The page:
Rental prices fall as market floods
By |Published On: 20th June 2016|

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Rental prices fall as market floods

By |Published On: 20th June 2016|

This article is an external press release originally published on the Landlord News website, which has now been migrated to the Just Landlords blog.

Latest figures have indicated that rents in the UK have started to dip, with landlords who had rushed to buy property before the Stamp Duty changes beginning to rent them out.

In turn, this has provided tenants with a larger selection of properties to choose from, according to the buy-to-let index from Your Move and Reeds Rains.

Rental falls

Rents for residential properties available to be let across England and Wales have fallen by an average of 0.2% during May, in comparison to April. Typical rents now stand at £792 per month.

Annually, rents are 1.8% greater than in May 2015, half of the 3.6% annual rate of rental growth recorded four months ago.

Adrian Gill, director of letting agents Your Move and Reeds Rains, notes that the number of properties coming onto the market has narrowed the supply-demand imbalance.

Gill said, ‘this is the equivalent of a flash food for the market. Just a month ago rents were heating up and spring was in the air-but this has been put on hold as a tide of new properties to let has disrupted the normal dynamics of supply and demand.’[1]


Further analysis of the data shows that rental increases in the capital fell to just 1% in the year to May 2016. This was substantially lower than the peak of September 2015, when London rents were up by 11.6% year-on-year.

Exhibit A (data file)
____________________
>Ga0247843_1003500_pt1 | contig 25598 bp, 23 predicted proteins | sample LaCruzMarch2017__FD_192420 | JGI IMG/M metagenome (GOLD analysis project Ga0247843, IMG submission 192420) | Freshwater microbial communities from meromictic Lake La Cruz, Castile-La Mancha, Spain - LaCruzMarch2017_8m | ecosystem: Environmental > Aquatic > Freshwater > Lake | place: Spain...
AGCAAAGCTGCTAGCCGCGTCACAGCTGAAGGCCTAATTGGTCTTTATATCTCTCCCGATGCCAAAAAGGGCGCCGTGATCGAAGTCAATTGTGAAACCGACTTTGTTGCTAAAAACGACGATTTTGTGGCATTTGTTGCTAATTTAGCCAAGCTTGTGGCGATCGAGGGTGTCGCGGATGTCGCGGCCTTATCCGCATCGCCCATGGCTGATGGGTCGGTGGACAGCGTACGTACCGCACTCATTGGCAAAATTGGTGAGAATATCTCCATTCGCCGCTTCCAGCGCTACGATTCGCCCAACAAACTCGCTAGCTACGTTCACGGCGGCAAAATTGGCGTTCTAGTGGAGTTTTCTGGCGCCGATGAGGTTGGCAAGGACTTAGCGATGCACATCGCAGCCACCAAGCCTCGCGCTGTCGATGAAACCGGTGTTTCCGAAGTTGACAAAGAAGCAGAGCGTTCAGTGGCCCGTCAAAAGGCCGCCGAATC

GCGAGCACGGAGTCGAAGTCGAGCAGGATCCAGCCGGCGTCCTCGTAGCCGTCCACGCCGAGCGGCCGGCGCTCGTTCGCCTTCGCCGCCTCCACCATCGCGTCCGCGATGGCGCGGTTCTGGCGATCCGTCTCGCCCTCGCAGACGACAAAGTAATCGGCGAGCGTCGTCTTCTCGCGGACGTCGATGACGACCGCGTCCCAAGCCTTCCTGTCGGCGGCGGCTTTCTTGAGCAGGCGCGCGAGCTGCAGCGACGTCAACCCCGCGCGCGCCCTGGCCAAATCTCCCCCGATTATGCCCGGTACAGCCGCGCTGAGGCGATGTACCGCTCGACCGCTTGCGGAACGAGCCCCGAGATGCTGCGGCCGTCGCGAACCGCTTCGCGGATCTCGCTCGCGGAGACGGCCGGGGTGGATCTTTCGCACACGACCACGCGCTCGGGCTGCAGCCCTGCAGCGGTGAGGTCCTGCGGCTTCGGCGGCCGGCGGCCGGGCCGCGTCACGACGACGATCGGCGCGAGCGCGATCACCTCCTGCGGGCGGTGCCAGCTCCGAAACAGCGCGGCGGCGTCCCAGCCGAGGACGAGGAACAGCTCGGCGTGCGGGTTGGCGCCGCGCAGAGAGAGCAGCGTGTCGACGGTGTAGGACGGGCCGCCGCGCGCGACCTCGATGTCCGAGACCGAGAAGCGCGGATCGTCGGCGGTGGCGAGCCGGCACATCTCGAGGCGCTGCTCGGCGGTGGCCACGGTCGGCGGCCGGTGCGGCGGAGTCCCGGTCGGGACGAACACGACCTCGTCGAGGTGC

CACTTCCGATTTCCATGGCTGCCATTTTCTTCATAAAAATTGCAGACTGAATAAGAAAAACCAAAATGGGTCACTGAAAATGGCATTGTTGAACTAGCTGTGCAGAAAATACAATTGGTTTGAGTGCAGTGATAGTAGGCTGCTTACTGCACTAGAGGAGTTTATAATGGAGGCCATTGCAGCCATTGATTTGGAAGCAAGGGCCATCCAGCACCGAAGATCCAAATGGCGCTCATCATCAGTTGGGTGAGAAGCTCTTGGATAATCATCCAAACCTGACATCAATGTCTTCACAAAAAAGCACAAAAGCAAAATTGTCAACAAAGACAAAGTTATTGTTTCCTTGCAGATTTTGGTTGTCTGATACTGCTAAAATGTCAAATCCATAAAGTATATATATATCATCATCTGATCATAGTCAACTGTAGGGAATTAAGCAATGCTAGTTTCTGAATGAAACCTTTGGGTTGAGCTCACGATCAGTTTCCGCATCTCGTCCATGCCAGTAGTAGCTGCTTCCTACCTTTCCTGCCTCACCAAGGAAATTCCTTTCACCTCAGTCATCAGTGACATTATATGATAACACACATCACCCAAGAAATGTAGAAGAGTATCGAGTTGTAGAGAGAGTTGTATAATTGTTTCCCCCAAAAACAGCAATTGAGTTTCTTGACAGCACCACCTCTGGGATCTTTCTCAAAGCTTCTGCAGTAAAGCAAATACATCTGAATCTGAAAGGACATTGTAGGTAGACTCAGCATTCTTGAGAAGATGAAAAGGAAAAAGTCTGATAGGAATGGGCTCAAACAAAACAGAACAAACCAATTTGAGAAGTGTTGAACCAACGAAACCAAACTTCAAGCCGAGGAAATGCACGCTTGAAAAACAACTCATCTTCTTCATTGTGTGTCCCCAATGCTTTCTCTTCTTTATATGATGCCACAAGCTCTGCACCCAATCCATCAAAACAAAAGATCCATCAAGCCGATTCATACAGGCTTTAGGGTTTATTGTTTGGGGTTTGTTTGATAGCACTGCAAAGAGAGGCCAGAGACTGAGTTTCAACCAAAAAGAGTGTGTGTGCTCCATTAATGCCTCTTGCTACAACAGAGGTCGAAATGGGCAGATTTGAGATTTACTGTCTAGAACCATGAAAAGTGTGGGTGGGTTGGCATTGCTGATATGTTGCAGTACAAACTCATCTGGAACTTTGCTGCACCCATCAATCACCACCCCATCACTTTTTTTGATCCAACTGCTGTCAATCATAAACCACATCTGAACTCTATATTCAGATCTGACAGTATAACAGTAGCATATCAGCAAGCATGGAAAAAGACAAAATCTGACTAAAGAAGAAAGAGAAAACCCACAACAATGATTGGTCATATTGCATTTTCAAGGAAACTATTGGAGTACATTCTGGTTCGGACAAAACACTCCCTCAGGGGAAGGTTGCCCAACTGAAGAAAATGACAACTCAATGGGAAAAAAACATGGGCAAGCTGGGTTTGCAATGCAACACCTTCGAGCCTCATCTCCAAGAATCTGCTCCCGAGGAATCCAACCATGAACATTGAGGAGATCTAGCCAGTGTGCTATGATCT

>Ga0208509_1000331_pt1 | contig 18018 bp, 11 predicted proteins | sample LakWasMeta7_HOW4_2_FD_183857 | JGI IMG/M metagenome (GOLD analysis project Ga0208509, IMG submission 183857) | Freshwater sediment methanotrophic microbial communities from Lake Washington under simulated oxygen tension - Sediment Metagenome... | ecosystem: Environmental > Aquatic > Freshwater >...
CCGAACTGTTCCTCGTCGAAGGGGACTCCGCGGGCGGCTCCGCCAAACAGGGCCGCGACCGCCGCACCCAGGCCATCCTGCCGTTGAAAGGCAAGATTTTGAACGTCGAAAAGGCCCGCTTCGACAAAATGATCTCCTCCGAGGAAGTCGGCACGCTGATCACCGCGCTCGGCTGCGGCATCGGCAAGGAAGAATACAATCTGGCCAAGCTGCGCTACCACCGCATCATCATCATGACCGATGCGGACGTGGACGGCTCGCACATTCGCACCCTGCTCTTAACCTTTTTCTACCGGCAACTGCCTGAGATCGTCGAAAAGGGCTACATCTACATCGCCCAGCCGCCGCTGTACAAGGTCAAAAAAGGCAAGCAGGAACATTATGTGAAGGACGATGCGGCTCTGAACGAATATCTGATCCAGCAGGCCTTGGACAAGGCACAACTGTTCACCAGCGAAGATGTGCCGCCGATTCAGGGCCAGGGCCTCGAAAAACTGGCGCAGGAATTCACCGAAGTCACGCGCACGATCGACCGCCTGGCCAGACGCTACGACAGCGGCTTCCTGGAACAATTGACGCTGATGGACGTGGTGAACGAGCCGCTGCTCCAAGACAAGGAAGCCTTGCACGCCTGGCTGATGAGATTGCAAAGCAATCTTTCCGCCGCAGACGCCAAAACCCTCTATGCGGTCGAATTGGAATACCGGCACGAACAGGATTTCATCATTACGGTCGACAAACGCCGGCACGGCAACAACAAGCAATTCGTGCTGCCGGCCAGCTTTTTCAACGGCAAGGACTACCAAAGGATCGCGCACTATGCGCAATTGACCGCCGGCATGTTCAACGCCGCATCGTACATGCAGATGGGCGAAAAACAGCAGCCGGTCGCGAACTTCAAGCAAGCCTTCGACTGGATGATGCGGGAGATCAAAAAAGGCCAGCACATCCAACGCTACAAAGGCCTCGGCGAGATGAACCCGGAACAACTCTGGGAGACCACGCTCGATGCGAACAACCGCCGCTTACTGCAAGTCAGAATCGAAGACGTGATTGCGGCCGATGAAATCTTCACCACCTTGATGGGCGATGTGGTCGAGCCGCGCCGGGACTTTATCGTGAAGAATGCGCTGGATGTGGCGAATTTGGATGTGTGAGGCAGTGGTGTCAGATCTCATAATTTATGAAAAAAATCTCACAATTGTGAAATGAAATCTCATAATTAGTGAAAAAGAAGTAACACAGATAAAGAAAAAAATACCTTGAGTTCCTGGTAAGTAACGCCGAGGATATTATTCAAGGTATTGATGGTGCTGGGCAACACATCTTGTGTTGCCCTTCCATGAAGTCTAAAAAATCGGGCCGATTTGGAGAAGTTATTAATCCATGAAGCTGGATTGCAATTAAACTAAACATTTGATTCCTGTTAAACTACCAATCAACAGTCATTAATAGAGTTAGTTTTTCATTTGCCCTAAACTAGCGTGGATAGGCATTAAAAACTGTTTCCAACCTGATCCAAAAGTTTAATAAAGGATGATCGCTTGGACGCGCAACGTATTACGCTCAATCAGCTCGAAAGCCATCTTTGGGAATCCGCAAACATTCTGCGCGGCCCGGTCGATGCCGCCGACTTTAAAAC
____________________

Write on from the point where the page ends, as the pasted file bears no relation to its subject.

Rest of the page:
In contrast, the East Midlands saw rents rise by 7.3% in the year, followed by the West Midlands, where a 5.5% rental increase was recorded in the year.

All 10 regions of England and Wales experienced a rental rise during May, in comparison to the same month of last year.

Despite monthly rents falling as a whole, rental yields are seemingly resilient, due to a similar dip in property prices on a month-on-month basis. Gross yields on typical rental property, pre account factors such as void periods, stand at 4.9%, the same as in April.

Rental prices fall as market floods

Rental prices fall as market floods

Rising returns

When rental income and capital growth are taken into account, before property-specific costs such as maintenance, the average landlord in England and Wales saw returns of 10.2% in the year to May.

This was slightly lower than the 10.7% recorded on month previously, which reflects the slowdown in house price growth.

However, in comparison to the year ending May 2015, this stood at 9.4%, showing that landlords have seen stronger returns over the last 12 months.

In absolute terms, this means that the typical landlord in England and Wales has seen gross returns of £8,712 in the last year.

Mr Gill concluded by saying, ‘Landlords are vital in matching an escalating demand for homes from tenants. Such a scale of demand doesn’t look set to change dramatically just because of a few tax tweaks – so professional and accidental landlords will always be an essential part of the solution. Financial rewards for investing in property, taking on risk and maintaining homes will have to reflect the importance of landlords for our economy and our society.’[1]


About the Author: Em Morley (she/they)

Em is the Content Marketing Manager for Just Landlords, with over five years of experience writing for insurance and property websites. Together with the knowledge and expertise of the Just Landlords underwriting team, Em aims to provide those in the property industry with helpful resources. When she’s not at her computer researching and writing property and insurance guides, you’ll find her exploring the British countryside, searching for geocaches.

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